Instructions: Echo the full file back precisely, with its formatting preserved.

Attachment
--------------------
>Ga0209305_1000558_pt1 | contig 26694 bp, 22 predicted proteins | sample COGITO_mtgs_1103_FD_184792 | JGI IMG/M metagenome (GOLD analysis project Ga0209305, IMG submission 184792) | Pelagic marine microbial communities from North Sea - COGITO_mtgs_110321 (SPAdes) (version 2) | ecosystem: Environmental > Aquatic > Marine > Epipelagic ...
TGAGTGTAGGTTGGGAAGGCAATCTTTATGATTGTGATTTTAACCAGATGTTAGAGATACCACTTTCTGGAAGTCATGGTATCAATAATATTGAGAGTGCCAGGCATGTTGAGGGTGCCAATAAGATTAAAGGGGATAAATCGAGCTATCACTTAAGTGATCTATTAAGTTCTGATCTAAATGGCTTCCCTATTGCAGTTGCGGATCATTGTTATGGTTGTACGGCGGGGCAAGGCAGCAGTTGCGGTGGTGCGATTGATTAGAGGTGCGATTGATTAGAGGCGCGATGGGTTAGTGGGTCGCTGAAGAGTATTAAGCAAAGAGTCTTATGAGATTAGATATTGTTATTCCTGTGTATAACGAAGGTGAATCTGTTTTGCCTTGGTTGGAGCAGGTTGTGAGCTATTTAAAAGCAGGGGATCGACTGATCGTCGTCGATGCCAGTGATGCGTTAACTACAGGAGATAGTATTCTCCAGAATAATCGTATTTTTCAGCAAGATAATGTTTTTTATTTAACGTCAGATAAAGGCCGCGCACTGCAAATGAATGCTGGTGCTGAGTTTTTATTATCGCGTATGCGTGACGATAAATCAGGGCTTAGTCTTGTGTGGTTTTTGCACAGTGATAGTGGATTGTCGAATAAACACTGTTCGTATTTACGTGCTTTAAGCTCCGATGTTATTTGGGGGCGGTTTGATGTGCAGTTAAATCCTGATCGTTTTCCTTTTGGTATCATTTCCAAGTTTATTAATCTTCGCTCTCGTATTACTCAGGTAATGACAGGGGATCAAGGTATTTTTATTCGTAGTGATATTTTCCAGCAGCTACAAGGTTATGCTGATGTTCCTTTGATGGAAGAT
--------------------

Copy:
>Ga0209305_1000558_pt1 | contig 26694 bp, 22 predicted proteins | sample COGITO_mtgs_1103_FD_184792 | JGI IMG/M metagenome (GOLD analysis project Ga0209305, IMG submission 184792) | Pelagic marine microbial communities from North Sea - COGITO_mtgs_110321 (SPAdes) (version 2) | ecosystem: Environmental > Aquatic > Marine > Epipelagic ...
TGAGTGTAGGTTGGGAAGGCAATCTTTATGATTGTGATTTTAACCAGATGTTAGAGATACCACTTTCTGGAAGTCATGGTATCAATAATATTGAGAGTGCCAGGCATGTTGAGGGTGCCAATAAGATTAAAGGGGATAAATCGAGCTATCACTTAAGTGATCTATTAAGTTCTGATCTAAATGGCTTCCCTATTGCAGTTGCGGATCATTGTTATGGTTGTACGGCGGGGCAAGGCAGCAGTTGCGGTGGTGCGATTGATTAGAGGTGCGATTGATTAGAGGCGCGATGGGTTAGTGGGTCGCTGAAGAGTATTAAGCAAAGAGTCTTATGAGATTAGATATTGTTATTCCTGTGTATAACGAAGGTGAATCTGTTTTGCCTTGGTTGGAGCAGGTTGTGAGCTATTTAAAAGCAGGGGATCGACTGATCGTCGTCGATGCCAGTGATGCGTTAACTACAGGAGATAGTATTCTCCAGAATAATCGTATTTTTCAGCAAGATAATGTTTTTTATTTAACGTCAGATAAAGGCCGCGCACTGCAAATGAATGCTGGTGCTGAGTTTTTATTATCGCGTATGCGTGACGATAAATCAGGGCTTAGTCTTGTGTGGTTTTTGCACAGTGATAGTGGATTGTCGAATAAACACTGTTCGTATTTACGTGCTTTAAGCTCCGATGTTATTTGGGGGCGGTTTGATGTGCAGTTAAATCCTGATCGTTTTCCTTTTGGTATCATTTCCAAGTTTATTAATCTTCGCTCTCGTATTACTCAGGTAATGACAGGGGATCAAGGTATTTTTATTCGTAGTGATATTTTCCAGCAGCTACAAGGTTATGCTGATGTTCCTTTGATGGAAGAT